Pants on Fire, Revisited

March 5, 2010

Back at the time of the Christmas “Underpants Bomber”, I expressed some skepticism that, even if Umar Farouk Abdulmutallab’s plan had succeeded, the bomb, consisting of 2.8 ounces (80 grams) of the explosive PETN, could have caused the aircraft sufficient damage to cause a crash.   The BBC is now reporting on a test that it performed, for a documentary called How Safe are our Skies?, which used the same quantity of PETN placed in an old Boeing 747 at an aircraft graveyard in the UK.  The explosive was placed in the same position as Mr. Abdulmutallab’s seat on the Detroit-bound flight 253.

Dr John Wyatt, an international terrorism and explosives adviser to the UN, replicated the conditions on board the Detroit flight on a decommissioned Boeing 747 at an aircraft graveyard in Gloucestershire, England.

The explosion was not sufficient to rupture the skin of the aircraft fuselage, although the bomber and people next to him undoubtedly would have been killed.  The result would have been a rather horrific murder/suicide, but there was no evidence from the test that the ability of the crew to control and land the aircraft would have been significantly compromised.   Dr. Wyatt, and other experts who participated in the test, said the quantity of explosive was “not nearly enough” to damage the fuselage.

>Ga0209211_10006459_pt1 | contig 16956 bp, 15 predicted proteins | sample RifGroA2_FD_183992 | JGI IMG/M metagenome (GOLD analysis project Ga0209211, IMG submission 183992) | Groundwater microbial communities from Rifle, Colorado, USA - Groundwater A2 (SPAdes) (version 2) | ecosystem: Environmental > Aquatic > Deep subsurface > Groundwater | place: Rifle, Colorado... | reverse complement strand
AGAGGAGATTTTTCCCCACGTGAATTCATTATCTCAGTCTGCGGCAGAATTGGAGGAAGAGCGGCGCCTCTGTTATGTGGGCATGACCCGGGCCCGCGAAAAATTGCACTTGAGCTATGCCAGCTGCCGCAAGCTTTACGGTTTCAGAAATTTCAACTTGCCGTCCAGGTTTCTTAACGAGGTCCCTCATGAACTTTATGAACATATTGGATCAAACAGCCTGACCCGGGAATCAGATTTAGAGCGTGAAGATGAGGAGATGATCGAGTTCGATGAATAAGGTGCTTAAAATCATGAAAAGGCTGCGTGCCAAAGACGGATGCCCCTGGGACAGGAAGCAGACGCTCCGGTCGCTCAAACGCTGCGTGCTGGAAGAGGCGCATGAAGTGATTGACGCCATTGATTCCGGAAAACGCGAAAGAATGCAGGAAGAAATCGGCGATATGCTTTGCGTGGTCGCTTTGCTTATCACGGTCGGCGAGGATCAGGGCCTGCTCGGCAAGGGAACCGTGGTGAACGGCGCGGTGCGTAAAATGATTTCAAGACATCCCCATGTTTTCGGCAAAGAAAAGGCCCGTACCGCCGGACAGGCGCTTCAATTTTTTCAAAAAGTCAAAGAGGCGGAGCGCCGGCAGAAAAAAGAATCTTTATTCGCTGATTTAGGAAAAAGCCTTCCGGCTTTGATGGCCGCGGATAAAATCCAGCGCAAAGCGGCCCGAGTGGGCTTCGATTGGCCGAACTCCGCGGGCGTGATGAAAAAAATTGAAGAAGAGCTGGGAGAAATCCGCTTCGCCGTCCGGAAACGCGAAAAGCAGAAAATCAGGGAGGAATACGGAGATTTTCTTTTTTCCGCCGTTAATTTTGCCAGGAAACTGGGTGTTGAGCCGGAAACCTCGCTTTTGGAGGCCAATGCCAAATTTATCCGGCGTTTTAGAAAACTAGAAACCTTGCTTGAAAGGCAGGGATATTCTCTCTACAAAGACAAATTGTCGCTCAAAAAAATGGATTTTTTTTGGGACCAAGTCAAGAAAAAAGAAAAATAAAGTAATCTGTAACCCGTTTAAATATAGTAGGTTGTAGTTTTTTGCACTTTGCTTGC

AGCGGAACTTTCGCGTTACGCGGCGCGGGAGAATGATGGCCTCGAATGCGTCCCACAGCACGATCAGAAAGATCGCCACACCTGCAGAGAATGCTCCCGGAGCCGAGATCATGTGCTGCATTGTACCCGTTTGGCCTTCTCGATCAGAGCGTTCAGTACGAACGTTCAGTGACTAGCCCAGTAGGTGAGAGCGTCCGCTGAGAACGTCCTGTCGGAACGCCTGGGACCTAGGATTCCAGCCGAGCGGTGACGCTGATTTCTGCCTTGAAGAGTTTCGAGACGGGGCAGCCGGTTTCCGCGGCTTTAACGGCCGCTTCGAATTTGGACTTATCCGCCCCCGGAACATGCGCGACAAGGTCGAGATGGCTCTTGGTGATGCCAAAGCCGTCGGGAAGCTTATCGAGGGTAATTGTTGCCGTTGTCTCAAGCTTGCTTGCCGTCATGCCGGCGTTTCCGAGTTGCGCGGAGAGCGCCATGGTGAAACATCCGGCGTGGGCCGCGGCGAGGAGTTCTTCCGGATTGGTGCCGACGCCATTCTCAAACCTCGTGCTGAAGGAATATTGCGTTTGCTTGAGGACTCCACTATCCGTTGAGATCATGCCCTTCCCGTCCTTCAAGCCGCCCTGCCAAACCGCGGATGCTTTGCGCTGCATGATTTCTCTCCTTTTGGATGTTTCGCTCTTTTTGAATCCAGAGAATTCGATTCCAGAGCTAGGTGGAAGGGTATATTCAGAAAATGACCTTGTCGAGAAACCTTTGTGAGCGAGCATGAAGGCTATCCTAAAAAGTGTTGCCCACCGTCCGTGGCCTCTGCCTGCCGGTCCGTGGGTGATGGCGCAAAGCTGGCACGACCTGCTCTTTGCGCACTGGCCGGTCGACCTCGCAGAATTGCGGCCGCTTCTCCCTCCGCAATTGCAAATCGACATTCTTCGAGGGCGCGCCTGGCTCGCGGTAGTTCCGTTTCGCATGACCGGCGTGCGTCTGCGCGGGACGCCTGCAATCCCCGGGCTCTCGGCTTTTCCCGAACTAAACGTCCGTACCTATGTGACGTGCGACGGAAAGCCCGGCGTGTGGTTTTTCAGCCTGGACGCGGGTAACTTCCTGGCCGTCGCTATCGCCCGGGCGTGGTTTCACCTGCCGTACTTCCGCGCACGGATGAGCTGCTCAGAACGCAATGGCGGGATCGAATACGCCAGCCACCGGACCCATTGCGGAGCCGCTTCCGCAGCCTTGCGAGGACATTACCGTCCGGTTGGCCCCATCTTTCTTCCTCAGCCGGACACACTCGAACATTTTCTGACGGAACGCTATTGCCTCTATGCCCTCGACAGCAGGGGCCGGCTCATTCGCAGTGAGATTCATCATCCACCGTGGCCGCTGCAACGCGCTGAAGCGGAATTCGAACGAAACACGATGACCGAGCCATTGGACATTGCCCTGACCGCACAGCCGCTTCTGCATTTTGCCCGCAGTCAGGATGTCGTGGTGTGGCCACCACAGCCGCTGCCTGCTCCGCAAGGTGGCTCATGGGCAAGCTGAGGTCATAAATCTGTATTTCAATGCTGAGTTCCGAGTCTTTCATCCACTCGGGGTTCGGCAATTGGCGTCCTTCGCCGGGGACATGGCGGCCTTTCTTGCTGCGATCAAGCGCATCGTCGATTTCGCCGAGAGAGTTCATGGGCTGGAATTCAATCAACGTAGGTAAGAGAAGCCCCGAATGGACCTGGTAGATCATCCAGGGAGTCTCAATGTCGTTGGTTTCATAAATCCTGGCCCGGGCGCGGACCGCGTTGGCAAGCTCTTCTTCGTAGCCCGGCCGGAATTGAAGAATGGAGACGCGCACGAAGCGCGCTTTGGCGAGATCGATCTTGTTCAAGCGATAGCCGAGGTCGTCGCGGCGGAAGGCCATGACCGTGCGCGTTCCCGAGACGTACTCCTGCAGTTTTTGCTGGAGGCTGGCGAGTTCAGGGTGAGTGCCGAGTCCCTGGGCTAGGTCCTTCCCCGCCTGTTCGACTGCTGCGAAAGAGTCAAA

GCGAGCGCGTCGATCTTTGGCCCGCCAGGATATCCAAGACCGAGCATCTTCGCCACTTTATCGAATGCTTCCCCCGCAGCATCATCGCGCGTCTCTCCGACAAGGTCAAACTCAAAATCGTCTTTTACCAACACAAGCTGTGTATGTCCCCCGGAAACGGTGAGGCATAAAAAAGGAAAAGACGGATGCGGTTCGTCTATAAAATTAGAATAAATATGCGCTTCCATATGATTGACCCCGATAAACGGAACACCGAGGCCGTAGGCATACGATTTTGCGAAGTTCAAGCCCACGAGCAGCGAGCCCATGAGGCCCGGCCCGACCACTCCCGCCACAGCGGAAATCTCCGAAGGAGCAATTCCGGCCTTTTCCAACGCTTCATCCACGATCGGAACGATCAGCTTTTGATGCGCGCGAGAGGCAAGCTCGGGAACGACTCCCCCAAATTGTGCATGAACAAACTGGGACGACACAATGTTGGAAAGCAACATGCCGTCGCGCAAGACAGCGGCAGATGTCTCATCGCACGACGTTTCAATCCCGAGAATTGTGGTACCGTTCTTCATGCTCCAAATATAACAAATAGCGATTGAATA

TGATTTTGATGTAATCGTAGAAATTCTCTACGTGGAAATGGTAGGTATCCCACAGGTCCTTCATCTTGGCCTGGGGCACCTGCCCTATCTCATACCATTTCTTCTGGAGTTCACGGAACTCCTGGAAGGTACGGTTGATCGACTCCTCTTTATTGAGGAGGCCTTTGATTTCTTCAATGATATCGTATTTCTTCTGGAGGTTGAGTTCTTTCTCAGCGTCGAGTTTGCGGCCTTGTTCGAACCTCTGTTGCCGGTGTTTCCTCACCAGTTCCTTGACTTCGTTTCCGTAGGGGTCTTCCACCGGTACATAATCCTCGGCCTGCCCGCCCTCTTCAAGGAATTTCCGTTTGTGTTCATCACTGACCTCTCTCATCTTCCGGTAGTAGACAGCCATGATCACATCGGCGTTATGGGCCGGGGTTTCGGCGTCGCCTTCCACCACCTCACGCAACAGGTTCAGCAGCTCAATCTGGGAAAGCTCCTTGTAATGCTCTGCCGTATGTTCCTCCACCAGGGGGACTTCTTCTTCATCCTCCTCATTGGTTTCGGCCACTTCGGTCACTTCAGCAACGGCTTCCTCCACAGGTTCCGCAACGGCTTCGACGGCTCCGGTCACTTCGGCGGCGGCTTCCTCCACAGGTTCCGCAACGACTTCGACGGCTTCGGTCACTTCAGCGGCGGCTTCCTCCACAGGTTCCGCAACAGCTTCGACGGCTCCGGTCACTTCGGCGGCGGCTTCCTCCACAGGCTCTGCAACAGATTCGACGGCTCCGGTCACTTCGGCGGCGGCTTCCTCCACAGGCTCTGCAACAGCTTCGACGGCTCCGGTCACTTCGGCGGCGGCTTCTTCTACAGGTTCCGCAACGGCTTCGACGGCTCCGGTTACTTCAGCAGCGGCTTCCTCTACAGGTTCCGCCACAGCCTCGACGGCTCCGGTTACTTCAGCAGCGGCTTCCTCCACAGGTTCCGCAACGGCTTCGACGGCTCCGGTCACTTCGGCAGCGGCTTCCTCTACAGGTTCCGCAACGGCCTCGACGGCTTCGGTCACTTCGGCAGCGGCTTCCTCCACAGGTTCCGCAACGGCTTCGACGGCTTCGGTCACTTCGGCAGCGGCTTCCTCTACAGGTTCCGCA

This whole episode illustrates one of the paradoxes of terrorism: here we have an attack that did not succeed; and, even if it had, it would not have caused a plane crash.  Yet we made much more fuss about it than we ever do about the fact that ~30,000 people die in car crashes in the US every year.

Refuse to be terrorized.

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